Date of Award

2011

Document Type

Honors Thesis

Department

Behavioral Sciences

First Advisor

Karl G. Bailey

Abstract

This study examines the differences in implicit attitudes toward meat and vegetables in religious vegetarians and omnivores on a religious, vegetarian campus. Response times and error rates from the Implicit Association Task (IAT) were used to examine whether external diet commitments consistently affect internal attitudes. We found a significant main effect of diet on IAT responses, but no significant interaction of diet with a self-control depleting task. Thus, participants' explicit responses were by far the strongest predictor of their implicit attitudes, demonstrating that, unlike short-term dietary choices, long-term dietary choices are robust in the face of self-control depletion.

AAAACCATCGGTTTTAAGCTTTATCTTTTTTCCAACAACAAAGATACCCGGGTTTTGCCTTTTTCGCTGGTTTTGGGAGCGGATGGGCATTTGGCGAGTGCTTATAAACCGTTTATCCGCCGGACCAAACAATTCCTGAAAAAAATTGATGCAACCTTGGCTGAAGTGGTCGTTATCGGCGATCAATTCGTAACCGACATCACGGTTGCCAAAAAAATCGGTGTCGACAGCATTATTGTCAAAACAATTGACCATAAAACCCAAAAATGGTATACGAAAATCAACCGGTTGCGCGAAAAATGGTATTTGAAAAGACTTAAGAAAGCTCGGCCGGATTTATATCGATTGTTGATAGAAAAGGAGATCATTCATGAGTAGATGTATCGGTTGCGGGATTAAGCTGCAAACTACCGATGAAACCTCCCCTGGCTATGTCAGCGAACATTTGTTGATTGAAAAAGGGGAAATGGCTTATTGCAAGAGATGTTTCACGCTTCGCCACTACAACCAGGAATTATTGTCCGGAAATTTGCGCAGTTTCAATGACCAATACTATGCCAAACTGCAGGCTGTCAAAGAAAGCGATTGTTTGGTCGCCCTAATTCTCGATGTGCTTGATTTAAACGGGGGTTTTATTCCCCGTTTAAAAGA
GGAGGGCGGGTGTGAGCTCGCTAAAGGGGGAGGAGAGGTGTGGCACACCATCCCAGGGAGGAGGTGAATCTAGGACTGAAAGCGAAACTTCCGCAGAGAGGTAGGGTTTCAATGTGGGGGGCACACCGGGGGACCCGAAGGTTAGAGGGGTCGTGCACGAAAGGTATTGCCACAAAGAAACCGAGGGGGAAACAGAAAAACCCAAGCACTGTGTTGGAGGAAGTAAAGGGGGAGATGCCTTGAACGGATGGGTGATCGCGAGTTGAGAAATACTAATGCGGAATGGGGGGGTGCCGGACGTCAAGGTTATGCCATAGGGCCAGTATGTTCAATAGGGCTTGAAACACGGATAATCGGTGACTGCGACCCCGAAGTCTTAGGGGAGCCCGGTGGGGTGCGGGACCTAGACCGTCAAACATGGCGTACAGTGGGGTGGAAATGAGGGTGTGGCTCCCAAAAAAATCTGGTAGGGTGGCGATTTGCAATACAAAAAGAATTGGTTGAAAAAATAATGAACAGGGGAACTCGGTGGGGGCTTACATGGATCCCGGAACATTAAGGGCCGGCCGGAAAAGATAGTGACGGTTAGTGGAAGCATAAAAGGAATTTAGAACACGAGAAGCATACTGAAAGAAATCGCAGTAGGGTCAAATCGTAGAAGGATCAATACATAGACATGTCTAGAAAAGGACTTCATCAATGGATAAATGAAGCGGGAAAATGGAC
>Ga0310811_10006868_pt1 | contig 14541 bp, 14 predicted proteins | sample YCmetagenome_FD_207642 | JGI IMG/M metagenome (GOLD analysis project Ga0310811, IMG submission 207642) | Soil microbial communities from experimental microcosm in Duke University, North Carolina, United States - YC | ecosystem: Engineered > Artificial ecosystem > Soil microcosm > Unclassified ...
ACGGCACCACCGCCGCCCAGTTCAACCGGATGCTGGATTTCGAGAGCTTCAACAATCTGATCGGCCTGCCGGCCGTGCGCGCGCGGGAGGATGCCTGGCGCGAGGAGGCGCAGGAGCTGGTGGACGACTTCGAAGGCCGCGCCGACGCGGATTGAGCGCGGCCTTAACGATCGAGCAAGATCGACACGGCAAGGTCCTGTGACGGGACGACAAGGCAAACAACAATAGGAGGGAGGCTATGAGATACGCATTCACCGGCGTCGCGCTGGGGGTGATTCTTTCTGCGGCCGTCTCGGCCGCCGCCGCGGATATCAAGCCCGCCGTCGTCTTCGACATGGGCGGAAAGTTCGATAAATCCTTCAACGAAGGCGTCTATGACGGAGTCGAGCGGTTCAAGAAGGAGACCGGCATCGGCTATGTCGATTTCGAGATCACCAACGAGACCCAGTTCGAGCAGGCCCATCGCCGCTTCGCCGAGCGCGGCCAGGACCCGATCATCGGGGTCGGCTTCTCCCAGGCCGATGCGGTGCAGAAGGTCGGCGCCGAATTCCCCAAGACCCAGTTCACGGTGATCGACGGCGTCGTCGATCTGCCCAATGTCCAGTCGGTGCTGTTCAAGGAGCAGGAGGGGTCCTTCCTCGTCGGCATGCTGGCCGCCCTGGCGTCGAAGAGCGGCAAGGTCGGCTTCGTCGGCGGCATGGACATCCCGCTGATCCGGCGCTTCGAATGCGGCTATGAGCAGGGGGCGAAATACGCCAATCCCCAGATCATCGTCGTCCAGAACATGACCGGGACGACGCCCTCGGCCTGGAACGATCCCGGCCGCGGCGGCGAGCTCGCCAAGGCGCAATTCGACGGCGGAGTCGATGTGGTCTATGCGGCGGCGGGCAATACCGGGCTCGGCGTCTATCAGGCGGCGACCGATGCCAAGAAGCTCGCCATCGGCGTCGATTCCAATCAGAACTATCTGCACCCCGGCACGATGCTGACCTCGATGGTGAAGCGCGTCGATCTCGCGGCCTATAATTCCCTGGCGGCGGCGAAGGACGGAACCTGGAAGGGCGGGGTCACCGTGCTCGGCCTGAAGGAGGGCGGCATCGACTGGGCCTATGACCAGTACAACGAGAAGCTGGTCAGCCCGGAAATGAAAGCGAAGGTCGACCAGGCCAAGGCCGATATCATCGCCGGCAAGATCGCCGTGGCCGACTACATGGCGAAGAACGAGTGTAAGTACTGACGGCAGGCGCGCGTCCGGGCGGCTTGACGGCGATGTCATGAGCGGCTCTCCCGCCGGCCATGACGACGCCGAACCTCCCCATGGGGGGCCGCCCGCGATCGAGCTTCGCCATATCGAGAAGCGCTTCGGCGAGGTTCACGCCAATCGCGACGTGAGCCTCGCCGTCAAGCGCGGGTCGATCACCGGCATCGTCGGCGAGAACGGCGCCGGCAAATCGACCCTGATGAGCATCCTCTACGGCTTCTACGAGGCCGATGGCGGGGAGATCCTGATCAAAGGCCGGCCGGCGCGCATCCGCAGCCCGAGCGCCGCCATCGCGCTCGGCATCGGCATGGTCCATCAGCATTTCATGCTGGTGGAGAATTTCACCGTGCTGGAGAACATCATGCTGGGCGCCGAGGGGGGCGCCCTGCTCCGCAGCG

Subject Area

Vegetarians--Attitudes., Omnivores--Attitudes, Vegetarianism

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